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Flyers dominated in loss to Dawson Creek Thursday night

first_imgNext up for the Flyers is a tilt with the Manning Comets on Teddy Bear Toss night, Saturday evening at the North Peace Arena. Puck drop is at 8:30 p.m. FORT ST. JOHN, B.C. – The Fort St. John Flyers had their six-game winning streak come to an abrupt end Thursday night at the hands of the Dawson Creek Senior Canucks.The Flyers got outplayed in every facet of the game in the first period as the visitors opened the scoring just before the five-minute mark of play. Dawson Creek made it 2-0 with 4:44 to go before the first intermission.The middle frame saw the visitors keep the pedal to the medal and add to their lead two minutes in. With 8:29 remaining they found the back of the net for a 4-0 advantage, squashing any Flyers momentum from a Mike Van Nostrand.- Advertisement -The Senior Canucks score their fifth goal twenty-nine seconds into the final stanza. They ended the scoring at 9:30 to go in the third period with the 6-0 tally.“We played like a bunch of Peewees tonight, totally outworked and outclassed,” said head coach Andrew Leriger. We have twenty-eight guys signed to the roster with only three of which were out because of injury, our commitment level needs to be higher.”This is the first time in 45 matchups that the Flyers have been shutout by Dawson Creek.Advertisementlast_img read more

I, Tonya review – Margot Robbie doesn’t put a foot wrong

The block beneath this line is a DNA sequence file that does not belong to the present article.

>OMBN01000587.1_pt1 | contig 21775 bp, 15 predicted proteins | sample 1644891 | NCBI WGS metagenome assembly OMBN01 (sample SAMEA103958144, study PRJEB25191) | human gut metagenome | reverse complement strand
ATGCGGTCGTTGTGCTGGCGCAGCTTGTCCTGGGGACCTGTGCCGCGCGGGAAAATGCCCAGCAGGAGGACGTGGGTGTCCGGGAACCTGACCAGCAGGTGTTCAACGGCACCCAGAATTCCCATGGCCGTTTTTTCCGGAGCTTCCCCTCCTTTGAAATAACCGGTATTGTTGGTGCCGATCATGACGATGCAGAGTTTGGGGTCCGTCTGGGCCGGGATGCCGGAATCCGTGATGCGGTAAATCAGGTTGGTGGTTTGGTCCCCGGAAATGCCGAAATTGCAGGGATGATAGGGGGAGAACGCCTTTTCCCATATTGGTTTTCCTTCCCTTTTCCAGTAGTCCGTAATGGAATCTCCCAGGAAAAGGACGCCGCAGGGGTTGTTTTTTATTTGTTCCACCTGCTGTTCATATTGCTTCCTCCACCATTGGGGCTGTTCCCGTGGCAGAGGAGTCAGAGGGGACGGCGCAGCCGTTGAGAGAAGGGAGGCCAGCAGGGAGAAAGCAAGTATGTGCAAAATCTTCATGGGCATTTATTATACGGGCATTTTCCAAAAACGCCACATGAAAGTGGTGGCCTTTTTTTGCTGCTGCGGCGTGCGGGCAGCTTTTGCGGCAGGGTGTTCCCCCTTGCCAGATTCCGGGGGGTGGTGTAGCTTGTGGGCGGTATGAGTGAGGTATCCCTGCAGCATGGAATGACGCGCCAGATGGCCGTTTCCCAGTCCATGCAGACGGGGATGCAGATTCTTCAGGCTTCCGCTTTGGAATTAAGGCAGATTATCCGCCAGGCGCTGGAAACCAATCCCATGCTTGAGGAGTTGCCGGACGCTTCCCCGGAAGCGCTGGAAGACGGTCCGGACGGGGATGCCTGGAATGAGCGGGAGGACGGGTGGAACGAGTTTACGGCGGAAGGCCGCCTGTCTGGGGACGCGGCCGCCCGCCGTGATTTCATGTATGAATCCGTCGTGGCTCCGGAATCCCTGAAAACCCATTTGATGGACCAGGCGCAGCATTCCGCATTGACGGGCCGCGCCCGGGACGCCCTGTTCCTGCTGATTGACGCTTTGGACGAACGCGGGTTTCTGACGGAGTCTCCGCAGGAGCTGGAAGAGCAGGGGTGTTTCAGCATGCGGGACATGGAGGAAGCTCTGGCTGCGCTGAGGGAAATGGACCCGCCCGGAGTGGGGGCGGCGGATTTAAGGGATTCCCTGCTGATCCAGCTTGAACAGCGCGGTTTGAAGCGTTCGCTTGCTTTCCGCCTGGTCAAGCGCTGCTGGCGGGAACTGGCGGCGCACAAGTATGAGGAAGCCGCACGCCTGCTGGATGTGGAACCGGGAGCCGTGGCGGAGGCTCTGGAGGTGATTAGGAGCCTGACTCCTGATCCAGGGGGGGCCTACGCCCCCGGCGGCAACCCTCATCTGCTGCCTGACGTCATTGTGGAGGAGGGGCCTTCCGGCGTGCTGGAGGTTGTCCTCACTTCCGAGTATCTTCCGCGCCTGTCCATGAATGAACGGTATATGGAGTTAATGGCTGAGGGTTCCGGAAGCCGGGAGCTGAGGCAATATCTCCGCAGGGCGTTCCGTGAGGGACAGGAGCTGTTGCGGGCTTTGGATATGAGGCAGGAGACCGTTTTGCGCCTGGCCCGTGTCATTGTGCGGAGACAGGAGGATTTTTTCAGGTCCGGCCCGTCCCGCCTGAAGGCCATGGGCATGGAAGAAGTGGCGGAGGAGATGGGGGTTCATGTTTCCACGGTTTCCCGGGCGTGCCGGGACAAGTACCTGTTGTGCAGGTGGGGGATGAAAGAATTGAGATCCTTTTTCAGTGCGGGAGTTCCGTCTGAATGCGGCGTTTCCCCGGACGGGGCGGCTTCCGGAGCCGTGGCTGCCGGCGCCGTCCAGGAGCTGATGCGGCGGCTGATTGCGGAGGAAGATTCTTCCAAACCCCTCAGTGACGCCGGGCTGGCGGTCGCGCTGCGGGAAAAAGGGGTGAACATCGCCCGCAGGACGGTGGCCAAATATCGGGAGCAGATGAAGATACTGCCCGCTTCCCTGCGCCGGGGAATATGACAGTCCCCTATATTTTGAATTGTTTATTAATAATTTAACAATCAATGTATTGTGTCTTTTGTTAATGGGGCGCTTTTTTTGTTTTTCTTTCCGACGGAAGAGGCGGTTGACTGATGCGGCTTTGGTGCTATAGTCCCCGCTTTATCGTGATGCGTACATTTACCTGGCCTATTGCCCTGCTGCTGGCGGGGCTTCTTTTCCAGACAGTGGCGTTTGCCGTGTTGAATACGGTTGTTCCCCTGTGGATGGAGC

first_imgShare on Twitter Facebook Drama films Share via Email reviews Share on Facebook Support The Guardian Topics Share on Pinterest Since you’re here… Watch a trailer for I, Tonya. Pinterest Like the jaw-dropping triple-axel jump that made champion figure skater Tonya Harding famous, Margot Robbie’s performance in this satirical, postmodern tale of the disgraced star is a tour-de-force tornado that balances finely nuanced character development with impressively punchy physicality. Starring in a passion-project that she also produced, Robbie never puts a foot wrong as the proud Portland outsider (“Trashy Tonya doesn’t belong”) who outperformed her more privileged competitors, only to see her career implode after being implicated in a violent assault on fellow skater Nancy Kerrigan in 1994.Like the media frenzy that surrounded those infamous events, Craig Gillespie’s darkly comic film (from a sharp Steven Rogers script) filters its story through a prism of conflicting narratives that clash like blades on broken ice. The result resembles an adrenalised mashup of To Die For and Blades of Glory, with the stylish zing of American Hustle and a hint of the bruising domestic violence of Raging Bull.We first meet Harding as a plucky kid whose mother hits her with hands, hairbrushes and knives (“Oh please,” sneers Allison Janney’s chain-smoking LaVona, “show me a family that doesn’t have ups and downs!”). Later, Harding becomes a battered wife whose husband, Jeff (Sebastian Stan), thinks the best way to demonstrate his love is through death threats. Throughout, I, Tonya paints its subject as “a real person who never apologised for growing up poor and being a redneck – which is what I am”. A tough cookie in a sport full of little princesses, Harding makes her mark through extreme physical feats that few others would dare to attempt. But when Jeff and his fantasist-idiot sidekick, Shawn (a brilliant tragicomic turn from Paul Walter Hauser), decide to take competitive matters into their own hands, the result is as chaotic as it is catastrophic. Announcing itself as “based on irony-free, wildly contradictory, totally true interviews with Tonya Harding and Jeff Gillooly”, I, Tonya allows its key characters to speak directly to the audience, whether through faux interviews that reproduce the boxy frames of TV reportage, or through fourth-wall breaks during the fluid widescreen action. “This is bullshit, I never did this!” says Robbie’s Tonya as she sees off her abusive husband with a shotgun, only for Jeff to take pot-shots at her (“That’s not me,” he insists) to the strains of How Can You Mend a Broken Heart.At times I was reminded of Michael Winterbottom’s 24 Hour Party People, another furiously entertaining portrait of unreliable pop narratives. Later, as Harding puts herself through a Rocky-style boot camp – tossing logs and lugging huge bags of dog food through the woods – coach Diane Rawlinson (Julianne Nicholson) turns to the camera and says: “She actually did this.” As for who did what in relation to the assault on Kerrigan, the film makes its sympathies clear while inviting audiences to decide for themselves what actually happened.center_img … we have a small favour to ask. More people, like you, are reading and supporting the Guardian’s independent, investigative journalism than ever before. And unlike many news organisations, we made the choice to keep our reporting open for all, regardless of where they live or what they can afford to pay.The Guardian will engage with the most critical issues of our time – from the escalating climate catastrophe to widespread inequality to the influence of big tech on our lives. At a time when factual information is a necessity, we believe that each of us, around the world, deserves access to accurate reporting with integrity at its heart.Our editorial independence means we set our own agenda and voice our own opinions. Guardian journalism is free from commercial and political bias and not influenced by billionaire owners or shareholders. This means we can give a voice to those less heard, explore where others turn away, and rigorously challenge those in power.We hope you will consider supporting us today. We need your support to keep delivering quality journalism that’s open and independent. Every reader contribution, however big or small, is so valuable. Support The Guardian from as little as $1 – and it only takes a minute. Thank you. Figure skating The Observer Lending a propulsive edge to these kaleidoscopic stories are the ice-skating scenes, which are orchestrated like high-octane action sequences. Cinematographer Nicolas Karakatsanis and ice-skating camera operator Dana Morris conjure gliding images that evoke the in-your-face force of Harding’s routines, closer in tone to the crunchy musical car chases of Baby Driver than to any ice-ballet escapades. As for Robbie, every time she steps into the arena, she seems to be channelling James Caan’s gladiatorial Jonathan E from Rollerball.A soundtrack of smartly chosen tunes keeps the pace popping, from the cheeky use of Cliff Richard’s Devil Woman when LaVona first sets the three-and-a-half-year-old Harding (“she’s a soft four”) in pursuit of Rawlinson’s attention, to the brilliant use of Joanie Sommers’s Little Girl Bad as Tonya earns her “fuck you” moment and lands the triple axel.Amid the fallout of “the incident” that defined Harding’s villainous legacy (“It’s what you all came for, folks”), Rogers’s screenplay ensures that we never lose sight of her status as a survivor, someone seeking love and adoration in a world full of aggression, who habitually finds herself on the wrong end of a fist. It’s no surprise that Harding (who later took up boxing) became a “totally American” folk icon, her story inspiring documentaries, dramas, a musical, even a rock opera. “People either love Tonya or they’re not big fans,” says Rawlinson, “just like people either love America or they’re not big fans.” Whatever your views on the US in general and Harding in particular, you’ll leave this cheering for Margot Robbie. Bravo! Share on Messenger Margot Robbie: ‘I asked my girlfriends what they’d been through. And they were angry’ Read more Share on LinkedIn Twitter Share on WhatsApp Margot Robbie Reuse this contentlast_img read more